How appropriate that Rosanna Warren’s latest book is called Ghost in a Red Hat. She is a deceptively hushed presence, gentle and soft-spoken, self-effacing though sure.  On the page however, she is wide open to the violence and wreckage of relationships, time and love.  Because of that, there is a vividness about her and how she explains loss and the payments that come due simply by virtue of having lived with a commitment to being truly alive.  That vividness is tempered by the employment of a superhuman intelligence disciplined through ancient principles of art and the requirements of the artist.

There are no superlatives too grand for this poet.  There is no mystery that escapes her or her understanding.  We are graced by her gift of poems this week and we recommend you run to any reading of hers within a day’s walk or ride.




For D.


The plane whumps down through rainclouds, streaks

of creamy light through cumulus, and, below,

a ruffled scattering, a mattress’ innards ripped—


friendship is always travel. How to measure

the distance eye to eye, or hand to hand — as our hands age—

or shoulder to shoulder as we stand at the sink


washing grit from beet greens, our palms magenta,

our voices low, steady,  exchanging

gossip and palaver while


water rollicks to a boil

in the large, old, dented pot and aromas sharpen

(thyme, onion, oregano), children’s voices rise and fall,


at the fireplace the fathers argue about the fire,

and two familes will eddy in rising hunger around the oval table

with its blue-checked cloth—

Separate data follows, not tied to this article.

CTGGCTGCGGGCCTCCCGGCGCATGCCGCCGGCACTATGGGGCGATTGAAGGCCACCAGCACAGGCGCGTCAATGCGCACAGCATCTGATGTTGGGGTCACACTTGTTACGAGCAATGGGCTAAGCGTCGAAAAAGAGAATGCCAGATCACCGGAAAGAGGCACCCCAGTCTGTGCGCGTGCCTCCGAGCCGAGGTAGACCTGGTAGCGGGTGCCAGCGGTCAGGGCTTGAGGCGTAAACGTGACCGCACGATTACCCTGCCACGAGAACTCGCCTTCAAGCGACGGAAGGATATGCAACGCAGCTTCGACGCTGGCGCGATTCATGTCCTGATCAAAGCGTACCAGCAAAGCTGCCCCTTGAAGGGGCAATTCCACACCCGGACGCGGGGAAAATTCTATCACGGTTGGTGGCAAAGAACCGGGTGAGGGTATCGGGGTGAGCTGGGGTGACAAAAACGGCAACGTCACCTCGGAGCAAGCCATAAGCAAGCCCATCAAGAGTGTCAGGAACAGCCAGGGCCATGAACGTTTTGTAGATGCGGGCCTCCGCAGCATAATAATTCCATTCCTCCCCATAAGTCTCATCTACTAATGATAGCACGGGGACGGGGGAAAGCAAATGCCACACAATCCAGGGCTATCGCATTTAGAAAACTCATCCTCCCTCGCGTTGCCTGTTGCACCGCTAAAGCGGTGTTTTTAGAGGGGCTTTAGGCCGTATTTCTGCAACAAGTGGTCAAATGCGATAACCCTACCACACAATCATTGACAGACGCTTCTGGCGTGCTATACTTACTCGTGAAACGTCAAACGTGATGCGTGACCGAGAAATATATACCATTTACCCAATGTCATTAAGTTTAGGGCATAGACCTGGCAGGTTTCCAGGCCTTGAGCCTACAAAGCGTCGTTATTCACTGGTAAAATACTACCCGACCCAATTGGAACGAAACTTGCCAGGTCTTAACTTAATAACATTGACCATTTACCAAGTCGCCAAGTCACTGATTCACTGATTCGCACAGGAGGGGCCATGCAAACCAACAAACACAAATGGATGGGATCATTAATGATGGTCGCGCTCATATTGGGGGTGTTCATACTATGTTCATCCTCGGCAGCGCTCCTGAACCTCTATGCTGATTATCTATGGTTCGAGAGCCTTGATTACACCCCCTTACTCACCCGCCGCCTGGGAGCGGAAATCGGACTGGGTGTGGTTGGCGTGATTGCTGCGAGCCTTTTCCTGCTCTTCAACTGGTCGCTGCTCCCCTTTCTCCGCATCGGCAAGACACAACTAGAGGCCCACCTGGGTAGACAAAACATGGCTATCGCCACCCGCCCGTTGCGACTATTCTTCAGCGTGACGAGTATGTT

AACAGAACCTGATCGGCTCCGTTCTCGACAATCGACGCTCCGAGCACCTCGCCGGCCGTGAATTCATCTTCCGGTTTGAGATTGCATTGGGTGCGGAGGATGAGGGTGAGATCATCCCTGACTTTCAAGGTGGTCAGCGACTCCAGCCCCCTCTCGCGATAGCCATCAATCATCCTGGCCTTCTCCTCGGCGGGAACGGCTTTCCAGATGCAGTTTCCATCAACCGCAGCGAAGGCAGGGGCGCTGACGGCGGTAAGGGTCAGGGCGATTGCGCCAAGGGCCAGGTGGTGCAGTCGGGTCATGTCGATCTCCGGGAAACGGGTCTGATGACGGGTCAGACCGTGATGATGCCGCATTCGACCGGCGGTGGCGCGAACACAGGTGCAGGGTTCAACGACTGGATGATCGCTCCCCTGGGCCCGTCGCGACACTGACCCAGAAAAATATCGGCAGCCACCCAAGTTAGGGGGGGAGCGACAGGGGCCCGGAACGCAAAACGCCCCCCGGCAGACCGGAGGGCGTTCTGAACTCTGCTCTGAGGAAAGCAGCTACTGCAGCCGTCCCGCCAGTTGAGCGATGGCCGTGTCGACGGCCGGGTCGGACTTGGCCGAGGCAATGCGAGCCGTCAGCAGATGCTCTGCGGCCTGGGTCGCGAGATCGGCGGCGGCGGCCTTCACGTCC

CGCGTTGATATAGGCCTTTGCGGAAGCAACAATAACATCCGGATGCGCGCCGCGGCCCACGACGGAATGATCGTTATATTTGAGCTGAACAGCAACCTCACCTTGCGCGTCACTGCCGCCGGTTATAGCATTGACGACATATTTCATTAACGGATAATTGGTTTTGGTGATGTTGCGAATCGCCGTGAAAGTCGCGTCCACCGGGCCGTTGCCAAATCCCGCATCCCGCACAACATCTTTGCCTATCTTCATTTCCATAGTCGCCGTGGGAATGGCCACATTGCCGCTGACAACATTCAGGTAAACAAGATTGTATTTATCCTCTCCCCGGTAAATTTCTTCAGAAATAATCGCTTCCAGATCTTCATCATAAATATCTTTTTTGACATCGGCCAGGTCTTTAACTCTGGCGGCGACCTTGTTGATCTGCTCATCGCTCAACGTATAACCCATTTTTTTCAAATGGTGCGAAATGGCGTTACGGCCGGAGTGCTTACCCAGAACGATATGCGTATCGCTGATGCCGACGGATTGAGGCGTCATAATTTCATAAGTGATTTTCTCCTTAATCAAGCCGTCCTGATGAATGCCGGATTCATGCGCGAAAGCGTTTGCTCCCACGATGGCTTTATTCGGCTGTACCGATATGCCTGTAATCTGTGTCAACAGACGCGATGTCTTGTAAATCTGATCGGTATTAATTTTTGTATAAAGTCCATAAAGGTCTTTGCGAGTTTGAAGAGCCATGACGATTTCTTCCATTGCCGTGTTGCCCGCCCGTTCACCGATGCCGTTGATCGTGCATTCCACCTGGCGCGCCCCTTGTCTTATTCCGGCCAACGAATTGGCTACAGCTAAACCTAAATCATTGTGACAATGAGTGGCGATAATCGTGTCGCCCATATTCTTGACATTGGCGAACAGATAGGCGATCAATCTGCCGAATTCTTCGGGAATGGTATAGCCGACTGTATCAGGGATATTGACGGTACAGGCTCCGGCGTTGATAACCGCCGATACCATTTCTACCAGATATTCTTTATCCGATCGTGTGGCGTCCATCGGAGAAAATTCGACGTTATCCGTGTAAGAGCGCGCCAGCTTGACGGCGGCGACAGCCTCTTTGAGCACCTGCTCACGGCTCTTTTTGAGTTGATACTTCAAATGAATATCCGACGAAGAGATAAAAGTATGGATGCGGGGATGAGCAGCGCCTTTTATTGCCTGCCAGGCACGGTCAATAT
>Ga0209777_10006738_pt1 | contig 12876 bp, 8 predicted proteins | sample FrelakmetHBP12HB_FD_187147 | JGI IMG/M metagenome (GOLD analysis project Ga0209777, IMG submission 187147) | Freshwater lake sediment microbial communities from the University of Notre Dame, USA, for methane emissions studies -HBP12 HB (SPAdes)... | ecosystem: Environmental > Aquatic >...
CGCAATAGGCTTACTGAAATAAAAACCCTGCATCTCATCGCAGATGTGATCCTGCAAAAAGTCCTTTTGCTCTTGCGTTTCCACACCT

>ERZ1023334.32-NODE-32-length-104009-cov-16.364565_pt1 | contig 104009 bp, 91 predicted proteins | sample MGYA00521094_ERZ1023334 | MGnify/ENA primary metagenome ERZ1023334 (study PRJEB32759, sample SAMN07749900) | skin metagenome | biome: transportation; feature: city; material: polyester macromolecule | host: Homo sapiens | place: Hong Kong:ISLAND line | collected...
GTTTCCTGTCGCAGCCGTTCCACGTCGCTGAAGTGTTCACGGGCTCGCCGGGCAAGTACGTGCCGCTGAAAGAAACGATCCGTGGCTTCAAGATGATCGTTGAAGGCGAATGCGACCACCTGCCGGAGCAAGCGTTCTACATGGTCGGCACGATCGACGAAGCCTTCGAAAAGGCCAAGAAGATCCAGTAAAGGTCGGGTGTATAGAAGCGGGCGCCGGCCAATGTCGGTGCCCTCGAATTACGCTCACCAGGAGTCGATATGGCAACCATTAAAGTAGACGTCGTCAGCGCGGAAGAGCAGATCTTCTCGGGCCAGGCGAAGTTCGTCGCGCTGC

the plane tears through the lowest cloud bank

and again I am making my way toward you

from the far country of my provisional health,


toward you in your new estate of illness, your suddenly acquired,

costly, irradiated expertise.

You have outdistanced me.




So damp the pages of novels curl up like vine leaves,

the stories smear. In the Métro this morning

a man was scraping a poster from the wall:


all the promised felicity hung in shreds.

My eye is swollen, purple. I can’t read, near

or far. My childhood is far.


I slept on a naked mattress the pit bull ripped;

it reeked of smoke, needles littered the floor.

I starved myself, I admired my delicate ribs,


the leaves of a petrified prehistoric fern.

I was prehistoric, my eye teeth turned to fangs.

Day marched in carrying night on his shoulders,


a wizened old man. I preferred night.

Come to me, I said, I’ll kiss you  anyway,

even if you’re ancient and I’m blind and bruised,


we’ll laugh, we’ll be the Book of Revelation,

I’ll wear lingerie from the crypt and we’ll eat at the Loveless Café

where biscuits steam and no one spits in the jam.


That was years ago. Night’s tired now,

we’ve worn each other out. We hardly meet.

But I still have one good eye, and when I squint,


you wouldn’t believe what I see.


“For D.” and “Ocular” reprinted from GHOST IN A RED HAT: Poems by Rosanna Warren. Copyright (c) 2011 by Rosanna Warren. Used with permission of the publisher, W. W. Norton & Company, Inc.

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  • Patricia Spears Jones May 7, 2011 at 11:09 am

    terrific poems from a terrific poet. thanks